You will sew each line in numerical order. The first seam line to stitch is in between A1 and A2 or B1 and B2. The next line to stitch is in between A2 and A3 or B2 and B3, and so on.
Once you have sewn the A first line and B line, remove the pieces from your machine, flip the newly sewn pieces open and press from the front of the block. You are now ready to trim again and add the next piece.
Repeat the trimming process by creasing the paper along the next seam line between A2 and A3 or B2 and B3. Fold the paper template toward your left, covering the straight edge. Add your quarter inch seam allowance with the ruler, and trim the excess. The pictures below are in order from left to right, top to bottom.
It’s time to add a background rectangle: place it against the A2 or B2 color, sew on the paper side, flip the paper over, open the piece and press. Be sure the background rectangle completely covers the area of A3 or B3 with 1/4″ extra on all sides.
Repeat this process until you have sewn all of the pieces on the A template and all of the pieces on the B template. When pressed your pieces should look roughly like this:
Flip the two halves of the block over so the paper side is up. Very carefully, trim the units along the seam allowances. Be sure to trim 1/4″ away from all of the points. Now they should look much nicer like this:
Pin the two units together between B10 and A8 and sew along the seam to join them. For easier matching, sew from the straight side toward the triangle tips. Match them so they look like this:
Carefully remove all of the paper template in between the sewn pieces, starting on the outer edge of the block and working your way across the block.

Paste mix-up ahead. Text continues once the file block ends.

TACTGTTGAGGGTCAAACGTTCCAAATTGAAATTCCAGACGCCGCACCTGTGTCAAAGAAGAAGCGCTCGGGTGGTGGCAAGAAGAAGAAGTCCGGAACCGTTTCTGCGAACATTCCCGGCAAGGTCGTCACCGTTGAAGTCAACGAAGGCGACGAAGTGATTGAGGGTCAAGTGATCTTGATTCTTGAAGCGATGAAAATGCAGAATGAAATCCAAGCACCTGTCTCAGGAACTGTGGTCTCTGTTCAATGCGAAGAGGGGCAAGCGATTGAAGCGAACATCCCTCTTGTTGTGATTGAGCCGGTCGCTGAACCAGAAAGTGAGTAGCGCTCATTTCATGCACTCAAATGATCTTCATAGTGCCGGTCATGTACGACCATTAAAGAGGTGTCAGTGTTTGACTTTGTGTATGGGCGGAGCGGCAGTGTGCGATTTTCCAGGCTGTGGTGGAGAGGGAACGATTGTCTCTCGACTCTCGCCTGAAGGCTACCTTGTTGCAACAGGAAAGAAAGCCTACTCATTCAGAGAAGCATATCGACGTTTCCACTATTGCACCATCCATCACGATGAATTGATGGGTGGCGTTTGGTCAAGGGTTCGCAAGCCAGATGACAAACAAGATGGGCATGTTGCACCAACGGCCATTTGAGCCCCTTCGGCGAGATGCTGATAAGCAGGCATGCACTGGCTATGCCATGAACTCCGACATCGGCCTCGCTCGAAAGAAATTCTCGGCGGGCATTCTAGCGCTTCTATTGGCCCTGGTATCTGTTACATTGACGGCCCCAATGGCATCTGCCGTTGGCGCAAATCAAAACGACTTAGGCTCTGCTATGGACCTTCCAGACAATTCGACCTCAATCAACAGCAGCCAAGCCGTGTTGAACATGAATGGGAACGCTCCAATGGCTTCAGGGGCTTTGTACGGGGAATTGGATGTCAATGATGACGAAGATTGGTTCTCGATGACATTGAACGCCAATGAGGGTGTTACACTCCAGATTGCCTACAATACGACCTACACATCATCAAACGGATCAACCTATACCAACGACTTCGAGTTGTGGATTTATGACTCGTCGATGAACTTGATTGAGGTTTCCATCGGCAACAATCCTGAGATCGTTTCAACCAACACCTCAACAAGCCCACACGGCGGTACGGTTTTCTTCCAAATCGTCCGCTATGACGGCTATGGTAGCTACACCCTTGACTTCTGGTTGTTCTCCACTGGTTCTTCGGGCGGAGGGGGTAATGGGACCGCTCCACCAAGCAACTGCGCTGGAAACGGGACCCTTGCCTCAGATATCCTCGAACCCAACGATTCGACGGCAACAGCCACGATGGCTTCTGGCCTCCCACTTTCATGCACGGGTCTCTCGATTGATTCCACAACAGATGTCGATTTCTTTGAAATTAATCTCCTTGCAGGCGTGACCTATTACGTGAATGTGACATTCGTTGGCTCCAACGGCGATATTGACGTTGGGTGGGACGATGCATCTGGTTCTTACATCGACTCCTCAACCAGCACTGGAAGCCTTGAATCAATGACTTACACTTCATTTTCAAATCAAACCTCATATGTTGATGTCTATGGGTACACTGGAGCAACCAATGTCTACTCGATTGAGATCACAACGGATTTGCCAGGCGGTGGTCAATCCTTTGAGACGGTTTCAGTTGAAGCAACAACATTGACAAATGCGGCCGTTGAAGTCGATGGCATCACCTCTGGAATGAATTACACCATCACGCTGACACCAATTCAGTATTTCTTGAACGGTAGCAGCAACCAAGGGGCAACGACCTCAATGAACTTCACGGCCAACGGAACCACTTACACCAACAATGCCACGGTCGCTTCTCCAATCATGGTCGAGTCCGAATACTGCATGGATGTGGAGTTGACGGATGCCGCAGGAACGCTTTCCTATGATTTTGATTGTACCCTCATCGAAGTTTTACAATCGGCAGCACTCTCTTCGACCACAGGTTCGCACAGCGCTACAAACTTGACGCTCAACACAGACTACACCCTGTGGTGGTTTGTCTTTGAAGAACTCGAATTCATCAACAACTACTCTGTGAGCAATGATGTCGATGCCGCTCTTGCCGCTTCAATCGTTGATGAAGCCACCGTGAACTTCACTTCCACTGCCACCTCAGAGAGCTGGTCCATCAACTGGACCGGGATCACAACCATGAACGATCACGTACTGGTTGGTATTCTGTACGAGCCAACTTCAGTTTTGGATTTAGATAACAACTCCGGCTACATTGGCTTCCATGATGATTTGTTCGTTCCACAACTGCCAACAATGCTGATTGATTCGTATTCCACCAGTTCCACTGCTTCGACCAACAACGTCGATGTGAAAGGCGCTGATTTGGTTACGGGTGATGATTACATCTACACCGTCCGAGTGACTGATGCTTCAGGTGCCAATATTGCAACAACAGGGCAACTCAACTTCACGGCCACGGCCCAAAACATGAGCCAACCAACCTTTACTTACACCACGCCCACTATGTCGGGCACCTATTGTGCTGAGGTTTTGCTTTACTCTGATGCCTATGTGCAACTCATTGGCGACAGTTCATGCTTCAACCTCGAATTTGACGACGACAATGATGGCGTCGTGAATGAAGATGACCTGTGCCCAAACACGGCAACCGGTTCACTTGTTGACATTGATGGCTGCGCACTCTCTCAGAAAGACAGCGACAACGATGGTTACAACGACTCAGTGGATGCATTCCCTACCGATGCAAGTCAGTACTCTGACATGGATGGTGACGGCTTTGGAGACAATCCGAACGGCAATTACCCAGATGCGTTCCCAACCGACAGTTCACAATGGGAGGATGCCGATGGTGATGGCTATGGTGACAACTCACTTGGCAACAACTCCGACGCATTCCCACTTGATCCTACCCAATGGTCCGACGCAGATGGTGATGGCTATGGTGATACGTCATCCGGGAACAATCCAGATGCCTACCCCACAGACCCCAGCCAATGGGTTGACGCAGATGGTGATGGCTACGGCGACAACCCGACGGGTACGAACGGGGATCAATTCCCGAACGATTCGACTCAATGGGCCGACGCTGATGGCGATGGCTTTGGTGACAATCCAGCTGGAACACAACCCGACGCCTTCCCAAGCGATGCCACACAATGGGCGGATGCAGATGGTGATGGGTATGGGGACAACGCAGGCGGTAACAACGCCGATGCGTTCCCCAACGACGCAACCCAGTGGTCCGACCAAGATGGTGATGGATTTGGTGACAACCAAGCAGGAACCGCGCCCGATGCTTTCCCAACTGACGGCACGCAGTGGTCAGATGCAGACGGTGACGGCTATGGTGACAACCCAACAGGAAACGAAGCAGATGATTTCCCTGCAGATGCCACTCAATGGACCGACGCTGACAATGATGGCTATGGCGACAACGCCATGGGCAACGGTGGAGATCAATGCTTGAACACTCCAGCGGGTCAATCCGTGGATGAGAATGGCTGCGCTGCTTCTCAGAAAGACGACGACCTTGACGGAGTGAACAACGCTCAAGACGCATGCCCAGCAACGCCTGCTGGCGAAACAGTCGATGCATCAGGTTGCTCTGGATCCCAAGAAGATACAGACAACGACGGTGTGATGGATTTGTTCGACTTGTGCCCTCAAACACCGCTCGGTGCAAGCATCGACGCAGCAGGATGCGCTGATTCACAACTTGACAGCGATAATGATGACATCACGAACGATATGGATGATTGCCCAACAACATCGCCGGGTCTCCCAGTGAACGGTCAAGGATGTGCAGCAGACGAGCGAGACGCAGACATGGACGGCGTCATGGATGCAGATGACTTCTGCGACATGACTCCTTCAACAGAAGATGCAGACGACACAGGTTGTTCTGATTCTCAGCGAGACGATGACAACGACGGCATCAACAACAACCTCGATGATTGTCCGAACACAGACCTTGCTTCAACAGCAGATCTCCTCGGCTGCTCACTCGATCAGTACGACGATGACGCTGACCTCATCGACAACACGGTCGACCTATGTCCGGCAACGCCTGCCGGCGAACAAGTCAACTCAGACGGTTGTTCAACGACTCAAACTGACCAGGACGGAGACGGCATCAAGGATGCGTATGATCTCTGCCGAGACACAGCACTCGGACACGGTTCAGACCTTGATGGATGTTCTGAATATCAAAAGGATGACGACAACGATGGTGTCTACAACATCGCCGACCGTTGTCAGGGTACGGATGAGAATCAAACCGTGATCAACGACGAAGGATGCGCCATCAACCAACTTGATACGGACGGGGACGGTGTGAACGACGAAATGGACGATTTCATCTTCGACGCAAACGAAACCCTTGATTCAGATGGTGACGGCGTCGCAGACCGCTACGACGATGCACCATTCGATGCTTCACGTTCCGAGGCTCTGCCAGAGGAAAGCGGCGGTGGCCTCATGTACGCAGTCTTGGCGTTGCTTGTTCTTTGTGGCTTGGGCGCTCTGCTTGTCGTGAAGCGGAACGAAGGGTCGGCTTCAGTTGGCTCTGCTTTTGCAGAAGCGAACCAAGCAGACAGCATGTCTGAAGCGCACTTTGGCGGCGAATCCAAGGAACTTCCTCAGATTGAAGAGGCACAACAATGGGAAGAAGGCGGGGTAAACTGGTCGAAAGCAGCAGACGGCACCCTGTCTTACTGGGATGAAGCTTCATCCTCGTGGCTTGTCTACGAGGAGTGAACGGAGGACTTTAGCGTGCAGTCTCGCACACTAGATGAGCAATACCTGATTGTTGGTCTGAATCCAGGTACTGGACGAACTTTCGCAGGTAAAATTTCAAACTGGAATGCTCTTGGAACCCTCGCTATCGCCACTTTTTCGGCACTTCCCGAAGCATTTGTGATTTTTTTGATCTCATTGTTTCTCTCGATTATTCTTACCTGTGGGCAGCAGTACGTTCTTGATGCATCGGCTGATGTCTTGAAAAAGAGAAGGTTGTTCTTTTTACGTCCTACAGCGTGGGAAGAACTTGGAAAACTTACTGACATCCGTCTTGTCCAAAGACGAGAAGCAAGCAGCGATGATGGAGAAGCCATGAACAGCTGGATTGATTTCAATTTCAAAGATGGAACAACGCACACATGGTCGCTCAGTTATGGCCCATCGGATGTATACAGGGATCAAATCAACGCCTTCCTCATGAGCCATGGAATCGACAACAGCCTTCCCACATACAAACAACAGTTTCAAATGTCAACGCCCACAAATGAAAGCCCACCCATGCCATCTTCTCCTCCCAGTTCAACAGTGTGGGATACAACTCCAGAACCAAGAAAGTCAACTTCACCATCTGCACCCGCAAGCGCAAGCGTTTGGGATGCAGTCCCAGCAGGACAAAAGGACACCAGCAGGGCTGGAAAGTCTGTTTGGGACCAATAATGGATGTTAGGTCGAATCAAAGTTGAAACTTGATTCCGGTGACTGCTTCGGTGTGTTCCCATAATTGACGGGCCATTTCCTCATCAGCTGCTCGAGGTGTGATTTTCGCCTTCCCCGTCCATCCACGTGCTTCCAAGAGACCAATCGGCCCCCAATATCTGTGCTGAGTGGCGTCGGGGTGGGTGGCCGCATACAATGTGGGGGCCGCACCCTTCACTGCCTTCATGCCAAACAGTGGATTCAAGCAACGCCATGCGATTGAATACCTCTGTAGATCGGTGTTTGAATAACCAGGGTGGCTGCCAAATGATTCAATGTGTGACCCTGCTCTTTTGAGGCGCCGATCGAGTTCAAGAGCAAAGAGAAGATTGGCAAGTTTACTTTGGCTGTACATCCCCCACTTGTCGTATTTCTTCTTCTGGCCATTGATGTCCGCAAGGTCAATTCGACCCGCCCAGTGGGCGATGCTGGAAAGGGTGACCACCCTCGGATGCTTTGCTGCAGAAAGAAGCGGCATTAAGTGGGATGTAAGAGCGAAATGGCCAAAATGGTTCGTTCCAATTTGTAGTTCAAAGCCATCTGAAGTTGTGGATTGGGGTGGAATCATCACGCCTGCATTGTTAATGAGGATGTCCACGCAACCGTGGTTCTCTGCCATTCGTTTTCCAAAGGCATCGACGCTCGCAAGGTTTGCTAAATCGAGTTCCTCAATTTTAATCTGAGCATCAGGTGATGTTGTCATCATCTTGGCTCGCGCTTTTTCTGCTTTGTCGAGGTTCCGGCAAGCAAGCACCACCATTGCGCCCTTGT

Once the paper has been removed, press the block so that it is nice and flat. Add the half-square background triangle to complete the block. Trim if needed so the block measures 8 1/2″ x 8 1/2″.
Hint: use a square acrylic ruler as you trim and remember to leave 1/4″ of background beyond your colored points so that they don’t get cut off.
Goal for Next Time:
Sew 3-4 more blocks and share your progress on instagram #paperpiecedqal and on Facebook at Quilt With Christa.
Copyright and Permission Granted
I am very happy to share my knowledge with you free of charge during this quilt along. However, this information is for your personal use as a loyal reader of my blog. Please do not make copies of any part of this quilt along to distribute it to your friends. If you’d like to tell them about it, simply share my QAL site link with them and encourage them to come on over and join us: ChristasQuiltAlong.com
If you’d like to share links to my site on Facebook or on your own blog, that is great, too!
At the conclusion of the quilt along, I will be happy to edit down all of the content and turn it into a pattern for sale, so that others can use my pattern as a teaching aid in the future. 🙂